The protections set out in the Employment Rights Act 1996, including the protection against unfair dismissal, extend to England and Wales and Scotland (section 244(1)). Where it is unclear whether an employee was employed in any of these countries, the test as to whether they come within the statutory protection is to be found in the common law. The following workers were said by Lord Hoffmann in Lawson v Serco Ltd [2006] UKHL 3 to be protected: employees who were working in Great Britain at the time of their dismissal, expatriate employees and peripatetic employees. In a case before the Supreme Court, their Lordships had to decide whether this list was intended to be exhaustive. The claimant worked back-to-back in Britain and then overseas, sharing his duties with another worker, and was posted successively to Algeria and then Libya. He did not live abroad full-time and was not an expatriate. The key consideration, Lord Hope indicated, was whether a worker had a stronger connection with Great Britain than with the foreign country where he worked (para 27). The claimant, although working in Libya, was employed by a multinational company with a British base. He lived in Britain, and his employment contract reserved the determination of any disputes to the British courts. For all these reasons, it was determined that the Tribunal did have jurisdiction to hear his claim. For the full judgment, click here.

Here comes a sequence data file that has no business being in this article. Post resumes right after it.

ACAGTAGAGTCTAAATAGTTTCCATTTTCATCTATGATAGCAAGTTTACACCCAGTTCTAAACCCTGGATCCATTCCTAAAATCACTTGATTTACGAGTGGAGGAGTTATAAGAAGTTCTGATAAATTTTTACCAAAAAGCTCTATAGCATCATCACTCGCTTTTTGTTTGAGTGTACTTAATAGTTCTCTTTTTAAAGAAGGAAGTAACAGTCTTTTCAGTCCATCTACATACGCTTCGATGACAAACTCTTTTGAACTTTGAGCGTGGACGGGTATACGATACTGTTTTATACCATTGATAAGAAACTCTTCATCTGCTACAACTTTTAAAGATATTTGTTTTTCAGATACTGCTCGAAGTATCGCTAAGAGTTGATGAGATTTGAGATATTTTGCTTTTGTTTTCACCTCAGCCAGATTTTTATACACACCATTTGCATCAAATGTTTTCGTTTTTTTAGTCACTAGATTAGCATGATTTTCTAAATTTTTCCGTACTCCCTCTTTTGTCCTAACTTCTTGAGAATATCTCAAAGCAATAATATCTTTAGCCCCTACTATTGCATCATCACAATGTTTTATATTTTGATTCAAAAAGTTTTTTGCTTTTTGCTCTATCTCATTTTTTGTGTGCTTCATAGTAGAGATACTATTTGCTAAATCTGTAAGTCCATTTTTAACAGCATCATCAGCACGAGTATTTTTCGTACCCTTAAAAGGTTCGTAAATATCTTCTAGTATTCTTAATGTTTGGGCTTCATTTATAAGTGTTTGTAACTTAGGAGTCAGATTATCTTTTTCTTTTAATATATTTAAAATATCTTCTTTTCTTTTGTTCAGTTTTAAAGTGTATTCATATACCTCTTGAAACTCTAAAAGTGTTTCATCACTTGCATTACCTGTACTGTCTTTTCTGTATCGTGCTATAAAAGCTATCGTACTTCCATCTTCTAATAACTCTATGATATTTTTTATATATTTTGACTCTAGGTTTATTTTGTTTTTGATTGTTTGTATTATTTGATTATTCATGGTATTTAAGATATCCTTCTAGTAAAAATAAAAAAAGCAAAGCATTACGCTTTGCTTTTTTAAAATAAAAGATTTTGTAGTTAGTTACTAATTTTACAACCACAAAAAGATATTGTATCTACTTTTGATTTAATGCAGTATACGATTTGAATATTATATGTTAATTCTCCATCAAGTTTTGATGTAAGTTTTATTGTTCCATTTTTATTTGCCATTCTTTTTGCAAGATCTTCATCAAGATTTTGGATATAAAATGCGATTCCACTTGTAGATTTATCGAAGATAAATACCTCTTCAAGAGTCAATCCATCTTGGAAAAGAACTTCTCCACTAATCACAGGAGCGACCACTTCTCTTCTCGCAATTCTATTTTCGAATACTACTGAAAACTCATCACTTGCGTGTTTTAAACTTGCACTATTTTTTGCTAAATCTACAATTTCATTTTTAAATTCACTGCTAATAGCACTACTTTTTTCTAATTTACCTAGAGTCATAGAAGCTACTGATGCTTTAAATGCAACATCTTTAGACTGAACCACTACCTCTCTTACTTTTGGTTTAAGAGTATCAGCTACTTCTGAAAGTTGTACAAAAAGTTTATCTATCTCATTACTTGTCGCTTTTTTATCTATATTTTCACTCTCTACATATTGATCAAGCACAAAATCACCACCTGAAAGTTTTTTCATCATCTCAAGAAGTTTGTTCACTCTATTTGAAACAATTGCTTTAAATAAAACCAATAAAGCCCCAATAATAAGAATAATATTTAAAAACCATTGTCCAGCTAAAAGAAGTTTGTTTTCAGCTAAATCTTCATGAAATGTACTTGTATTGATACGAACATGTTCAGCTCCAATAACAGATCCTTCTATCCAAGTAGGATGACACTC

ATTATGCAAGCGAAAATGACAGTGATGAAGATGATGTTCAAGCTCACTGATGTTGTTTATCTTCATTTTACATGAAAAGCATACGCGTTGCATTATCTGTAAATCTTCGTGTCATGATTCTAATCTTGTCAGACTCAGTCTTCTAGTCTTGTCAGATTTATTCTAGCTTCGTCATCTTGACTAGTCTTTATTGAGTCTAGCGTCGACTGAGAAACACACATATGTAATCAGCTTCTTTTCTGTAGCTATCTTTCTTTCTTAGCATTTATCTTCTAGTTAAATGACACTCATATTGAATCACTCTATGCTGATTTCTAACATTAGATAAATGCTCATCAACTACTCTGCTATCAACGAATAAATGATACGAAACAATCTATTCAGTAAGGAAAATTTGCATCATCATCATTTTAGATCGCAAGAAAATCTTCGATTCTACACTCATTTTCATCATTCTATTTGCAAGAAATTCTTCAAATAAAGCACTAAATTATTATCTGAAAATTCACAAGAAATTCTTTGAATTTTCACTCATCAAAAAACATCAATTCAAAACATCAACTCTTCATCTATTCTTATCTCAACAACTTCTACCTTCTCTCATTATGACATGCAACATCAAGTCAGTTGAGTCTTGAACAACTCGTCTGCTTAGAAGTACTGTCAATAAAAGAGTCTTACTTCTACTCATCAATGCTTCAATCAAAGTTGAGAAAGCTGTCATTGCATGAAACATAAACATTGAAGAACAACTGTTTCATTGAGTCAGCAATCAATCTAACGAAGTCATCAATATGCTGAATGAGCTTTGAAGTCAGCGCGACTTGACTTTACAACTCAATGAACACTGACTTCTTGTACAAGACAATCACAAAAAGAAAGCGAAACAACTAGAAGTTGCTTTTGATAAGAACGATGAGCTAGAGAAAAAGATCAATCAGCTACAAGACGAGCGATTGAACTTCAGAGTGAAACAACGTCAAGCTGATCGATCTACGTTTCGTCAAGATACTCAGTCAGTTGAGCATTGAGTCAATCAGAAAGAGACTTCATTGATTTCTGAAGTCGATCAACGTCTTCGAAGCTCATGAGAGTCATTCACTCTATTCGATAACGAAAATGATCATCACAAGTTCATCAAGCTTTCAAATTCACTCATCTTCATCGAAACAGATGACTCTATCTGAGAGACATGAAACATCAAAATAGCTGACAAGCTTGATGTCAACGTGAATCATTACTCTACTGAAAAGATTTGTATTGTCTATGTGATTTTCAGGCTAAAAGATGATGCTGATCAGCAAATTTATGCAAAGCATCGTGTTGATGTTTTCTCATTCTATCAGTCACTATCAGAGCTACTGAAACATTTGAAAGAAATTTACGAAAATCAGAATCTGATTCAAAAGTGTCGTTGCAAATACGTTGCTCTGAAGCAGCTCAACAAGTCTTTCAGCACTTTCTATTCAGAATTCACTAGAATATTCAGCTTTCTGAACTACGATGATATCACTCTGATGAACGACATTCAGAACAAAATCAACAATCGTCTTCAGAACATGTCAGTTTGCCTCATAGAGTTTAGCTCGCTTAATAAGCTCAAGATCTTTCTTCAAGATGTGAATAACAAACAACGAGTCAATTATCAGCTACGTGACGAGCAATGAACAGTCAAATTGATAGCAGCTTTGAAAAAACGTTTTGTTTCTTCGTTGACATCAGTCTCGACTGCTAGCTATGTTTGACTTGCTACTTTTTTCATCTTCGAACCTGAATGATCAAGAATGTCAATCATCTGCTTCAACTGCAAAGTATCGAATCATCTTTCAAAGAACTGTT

Court of Appeal

Employee status

Tiffin v Lester Aldridge LLP [2012] EWCA Civ 35
Only an employee can bring a claim of unfair dismissal (section 98 Employment Rights Act 1996). As a principle of common law an individual cannot be an employee of himself. Nor can a partner in a partnership be an employee of the partnership, because it is not possible for an individual to be an employee of himself and his co-partners. In determining whether a partner is an employee, there is in effect a strong but not irrebuttable presumption against a finding of employee status. The determination is likely to revolve around the terms of any agreement between the parties. In the case of a business which distinguished between "salaried" employees with no capital stake in the business (i.e. employees) and "full equity" partners, who were clearly not employees, the Court of Appeal had to consider the situation of "fixed share" partners, operating somewhere between these two margins. Fixed share partners had voting rights at company meetings, although not as many rights as full equity partners; they also had a capital stake in the business, although less of a stake than full partners. The parties' intentions pointed clearly, the Court held, towards creating a partnership. In these circumstances, the Claimant was not an employee. For the full judgment, click here.